“That’s not true,” I said. “I have enjoyed our time together. But forgive me when I say that seeing a dead body, getting kidnapped, and nearly dying in the forest, has left me a little homesick.”

Thomas placed his hands on my face and kissed my head. He then took my hand in his and we walked onwards towards the roundabout. “You find comfort in the familiar, Matthew. I don’t.”

“I thought you loved the familiar. You’re always making games and challenges out of rhythms and every day activities. I mean, Jesus, making phone calls is a game to you.”

“I don’t love to do those things. I am compelled to. Ever since an early age, I’ve always felt that my body was placed in the wrong environment. With all these parental rules, social customs, and the way I’m constantly in collision with the behaviour of other people. I wish I didn’t care and could just go with it, but I take personal offence and resent it. I’m constantly trying to personalize these rules to make them palatable. I put up pictures of bricks in my cubicle at work to break what was expected of me.”

“You can’t just roll with these things and let them go?” I asked, surprised. “Work pisses me off, all the time, but I just do it because I take comfort in making money to pay the bills, and on the evenings and weekends, I can do what I want.”

“I can’t just roll with it, Matthew. It’s like that part of my brain was never switched on. I have to waste so much energy re-contextualizing everything, just to function. And when I fail to re-contextualize, I get hit with these overwhelming depressions, and I can’t even get out of bed in the morning.”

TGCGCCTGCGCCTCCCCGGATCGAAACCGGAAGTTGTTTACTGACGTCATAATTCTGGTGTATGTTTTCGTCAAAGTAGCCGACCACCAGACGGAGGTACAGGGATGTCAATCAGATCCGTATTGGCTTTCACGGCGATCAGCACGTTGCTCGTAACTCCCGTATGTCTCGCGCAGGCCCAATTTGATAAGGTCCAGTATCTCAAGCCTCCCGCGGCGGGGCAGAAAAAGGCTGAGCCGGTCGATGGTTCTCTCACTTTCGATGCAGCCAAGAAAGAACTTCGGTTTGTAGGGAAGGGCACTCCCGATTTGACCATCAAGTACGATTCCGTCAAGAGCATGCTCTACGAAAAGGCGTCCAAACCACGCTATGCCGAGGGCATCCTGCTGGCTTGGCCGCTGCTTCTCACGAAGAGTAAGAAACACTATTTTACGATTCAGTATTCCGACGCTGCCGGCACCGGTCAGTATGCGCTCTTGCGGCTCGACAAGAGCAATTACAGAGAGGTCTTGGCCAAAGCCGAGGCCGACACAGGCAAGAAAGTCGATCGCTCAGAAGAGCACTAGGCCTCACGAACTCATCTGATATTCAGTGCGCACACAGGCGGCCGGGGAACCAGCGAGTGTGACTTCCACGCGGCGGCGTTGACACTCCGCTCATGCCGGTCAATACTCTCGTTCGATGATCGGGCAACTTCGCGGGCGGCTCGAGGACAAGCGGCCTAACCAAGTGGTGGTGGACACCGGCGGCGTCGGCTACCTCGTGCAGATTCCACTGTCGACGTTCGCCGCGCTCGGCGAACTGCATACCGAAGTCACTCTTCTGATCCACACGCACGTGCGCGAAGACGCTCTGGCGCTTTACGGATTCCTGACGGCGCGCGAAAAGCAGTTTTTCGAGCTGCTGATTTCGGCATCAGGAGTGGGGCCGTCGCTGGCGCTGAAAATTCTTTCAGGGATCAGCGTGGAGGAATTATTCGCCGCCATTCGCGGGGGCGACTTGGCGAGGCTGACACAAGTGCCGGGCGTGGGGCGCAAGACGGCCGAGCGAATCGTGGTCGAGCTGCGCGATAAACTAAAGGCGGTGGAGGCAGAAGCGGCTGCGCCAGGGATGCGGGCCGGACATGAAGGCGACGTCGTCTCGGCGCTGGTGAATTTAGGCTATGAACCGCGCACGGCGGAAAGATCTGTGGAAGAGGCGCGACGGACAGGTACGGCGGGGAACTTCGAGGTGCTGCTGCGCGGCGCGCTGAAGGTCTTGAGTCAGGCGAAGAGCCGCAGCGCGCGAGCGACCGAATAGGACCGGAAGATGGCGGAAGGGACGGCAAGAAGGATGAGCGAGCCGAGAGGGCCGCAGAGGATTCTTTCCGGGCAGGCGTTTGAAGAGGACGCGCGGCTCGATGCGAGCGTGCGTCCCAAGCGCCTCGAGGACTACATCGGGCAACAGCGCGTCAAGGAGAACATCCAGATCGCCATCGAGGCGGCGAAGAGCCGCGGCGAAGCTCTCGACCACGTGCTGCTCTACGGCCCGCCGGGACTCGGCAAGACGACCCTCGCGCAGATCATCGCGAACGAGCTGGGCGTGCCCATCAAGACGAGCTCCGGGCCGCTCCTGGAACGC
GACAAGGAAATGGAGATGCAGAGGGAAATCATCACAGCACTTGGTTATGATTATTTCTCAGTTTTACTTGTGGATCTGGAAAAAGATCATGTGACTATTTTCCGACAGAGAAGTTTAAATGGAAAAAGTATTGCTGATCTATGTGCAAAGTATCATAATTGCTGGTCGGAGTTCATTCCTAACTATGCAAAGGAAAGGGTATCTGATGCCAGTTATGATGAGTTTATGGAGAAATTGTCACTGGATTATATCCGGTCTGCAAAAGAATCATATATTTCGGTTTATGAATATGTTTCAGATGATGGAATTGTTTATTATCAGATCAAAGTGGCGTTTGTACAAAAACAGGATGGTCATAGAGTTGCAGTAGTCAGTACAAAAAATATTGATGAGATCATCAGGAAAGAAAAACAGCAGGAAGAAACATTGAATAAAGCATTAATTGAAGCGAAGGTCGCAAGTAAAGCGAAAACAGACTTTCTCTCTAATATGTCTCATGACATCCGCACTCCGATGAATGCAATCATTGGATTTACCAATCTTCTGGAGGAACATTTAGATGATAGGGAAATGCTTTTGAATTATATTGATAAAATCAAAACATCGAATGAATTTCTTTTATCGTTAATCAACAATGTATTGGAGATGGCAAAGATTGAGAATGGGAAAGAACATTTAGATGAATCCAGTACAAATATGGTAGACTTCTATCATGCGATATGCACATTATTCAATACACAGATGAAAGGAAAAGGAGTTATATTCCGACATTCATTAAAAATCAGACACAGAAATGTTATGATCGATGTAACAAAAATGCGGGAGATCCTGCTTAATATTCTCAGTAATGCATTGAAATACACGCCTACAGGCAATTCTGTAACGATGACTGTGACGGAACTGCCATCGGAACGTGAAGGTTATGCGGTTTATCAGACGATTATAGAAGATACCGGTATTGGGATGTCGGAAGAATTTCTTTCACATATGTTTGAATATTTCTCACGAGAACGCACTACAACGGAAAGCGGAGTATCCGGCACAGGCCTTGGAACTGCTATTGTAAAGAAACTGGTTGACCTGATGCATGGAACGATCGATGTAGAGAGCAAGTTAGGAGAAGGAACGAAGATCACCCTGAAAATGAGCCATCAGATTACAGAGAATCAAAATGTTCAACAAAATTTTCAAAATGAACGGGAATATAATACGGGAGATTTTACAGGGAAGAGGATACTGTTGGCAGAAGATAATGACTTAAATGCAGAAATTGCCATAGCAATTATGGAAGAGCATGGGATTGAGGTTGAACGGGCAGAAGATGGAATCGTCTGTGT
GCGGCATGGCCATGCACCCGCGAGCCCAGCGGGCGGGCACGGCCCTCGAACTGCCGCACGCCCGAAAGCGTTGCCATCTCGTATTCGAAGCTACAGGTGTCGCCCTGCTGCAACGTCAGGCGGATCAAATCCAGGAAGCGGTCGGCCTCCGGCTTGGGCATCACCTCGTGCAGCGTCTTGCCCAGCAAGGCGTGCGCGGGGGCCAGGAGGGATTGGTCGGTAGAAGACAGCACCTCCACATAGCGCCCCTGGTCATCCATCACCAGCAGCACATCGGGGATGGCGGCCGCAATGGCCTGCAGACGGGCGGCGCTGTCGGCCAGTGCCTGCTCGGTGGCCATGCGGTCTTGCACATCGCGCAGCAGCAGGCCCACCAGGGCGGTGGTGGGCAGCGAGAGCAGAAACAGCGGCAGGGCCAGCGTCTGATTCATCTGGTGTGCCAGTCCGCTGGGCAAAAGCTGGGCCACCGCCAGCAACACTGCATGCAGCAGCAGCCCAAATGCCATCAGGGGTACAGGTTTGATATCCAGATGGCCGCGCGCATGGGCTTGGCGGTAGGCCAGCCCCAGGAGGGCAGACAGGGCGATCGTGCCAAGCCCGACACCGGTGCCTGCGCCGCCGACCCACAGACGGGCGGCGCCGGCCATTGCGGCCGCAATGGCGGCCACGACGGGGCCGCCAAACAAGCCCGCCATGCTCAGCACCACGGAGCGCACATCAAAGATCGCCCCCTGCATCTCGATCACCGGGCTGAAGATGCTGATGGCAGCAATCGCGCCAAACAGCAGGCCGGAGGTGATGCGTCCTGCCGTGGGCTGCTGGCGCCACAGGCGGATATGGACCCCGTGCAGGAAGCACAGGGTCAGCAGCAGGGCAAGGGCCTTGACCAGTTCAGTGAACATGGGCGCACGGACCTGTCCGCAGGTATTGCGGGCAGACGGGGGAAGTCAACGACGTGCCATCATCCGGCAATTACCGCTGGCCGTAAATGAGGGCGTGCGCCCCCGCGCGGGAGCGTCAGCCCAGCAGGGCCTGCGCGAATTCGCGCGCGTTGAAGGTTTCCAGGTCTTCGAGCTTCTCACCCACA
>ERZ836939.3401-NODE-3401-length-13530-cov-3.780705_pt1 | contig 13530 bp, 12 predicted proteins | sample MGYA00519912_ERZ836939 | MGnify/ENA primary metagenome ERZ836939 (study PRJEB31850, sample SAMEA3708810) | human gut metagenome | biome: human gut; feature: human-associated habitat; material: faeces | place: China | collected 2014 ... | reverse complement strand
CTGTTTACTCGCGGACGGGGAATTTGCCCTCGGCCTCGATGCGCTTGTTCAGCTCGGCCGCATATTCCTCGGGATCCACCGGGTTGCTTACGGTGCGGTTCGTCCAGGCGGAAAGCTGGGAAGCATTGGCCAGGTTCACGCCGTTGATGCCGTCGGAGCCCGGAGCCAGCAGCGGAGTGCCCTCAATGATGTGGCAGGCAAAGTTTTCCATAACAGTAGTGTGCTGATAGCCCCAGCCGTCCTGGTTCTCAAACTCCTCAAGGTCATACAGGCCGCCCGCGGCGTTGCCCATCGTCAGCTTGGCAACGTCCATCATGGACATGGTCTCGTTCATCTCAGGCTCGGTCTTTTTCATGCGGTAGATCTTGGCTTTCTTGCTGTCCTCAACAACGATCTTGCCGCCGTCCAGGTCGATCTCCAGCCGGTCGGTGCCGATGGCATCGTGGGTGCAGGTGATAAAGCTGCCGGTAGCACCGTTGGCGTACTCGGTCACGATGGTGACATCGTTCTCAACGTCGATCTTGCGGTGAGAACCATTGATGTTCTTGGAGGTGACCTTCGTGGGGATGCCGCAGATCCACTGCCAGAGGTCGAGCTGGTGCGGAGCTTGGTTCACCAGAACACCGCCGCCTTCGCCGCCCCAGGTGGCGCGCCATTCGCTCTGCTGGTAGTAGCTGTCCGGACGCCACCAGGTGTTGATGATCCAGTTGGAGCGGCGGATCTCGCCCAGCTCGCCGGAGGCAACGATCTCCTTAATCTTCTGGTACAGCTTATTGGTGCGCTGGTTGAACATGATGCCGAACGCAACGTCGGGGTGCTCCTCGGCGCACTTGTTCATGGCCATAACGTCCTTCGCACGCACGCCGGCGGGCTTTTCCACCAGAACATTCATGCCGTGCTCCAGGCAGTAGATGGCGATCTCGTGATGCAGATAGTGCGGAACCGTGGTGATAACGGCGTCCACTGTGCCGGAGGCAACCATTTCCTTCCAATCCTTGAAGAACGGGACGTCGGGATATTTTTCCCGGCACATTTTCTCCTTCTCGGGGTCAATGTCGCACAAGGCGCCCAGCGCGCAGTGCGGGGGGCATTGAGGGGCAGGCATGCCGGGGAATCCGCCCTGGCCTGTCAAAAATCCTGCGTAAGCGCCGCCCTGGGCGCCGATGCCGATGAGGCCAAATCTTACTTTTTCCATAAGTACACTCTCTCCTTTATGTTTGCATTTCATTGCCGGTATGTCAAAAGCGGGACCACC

We walked around the outer edge of the roundabout and began the two mile walk back to our hotel. The shadows of at least three hills loomed in the darkness to our right, and there were now hardly any cars on the road. The cold started to nip at my earlobes and was etching into my sinuses.

“Out here, when we arrived at our hotel,” Thomas continued, “I felt like a weight had been lifted. Everything was so new and exciting. The chance to have some real fun.”

I let go of Thomas’ hand and put my arm around his lower back. “We can’t stay here forever, though, can we?”

Thomas remained silent.

“Let’s just make one rule right now,” I said. “Get our arses back to the hotel, get out of the cold, and we’ll deal with the world in the morning.”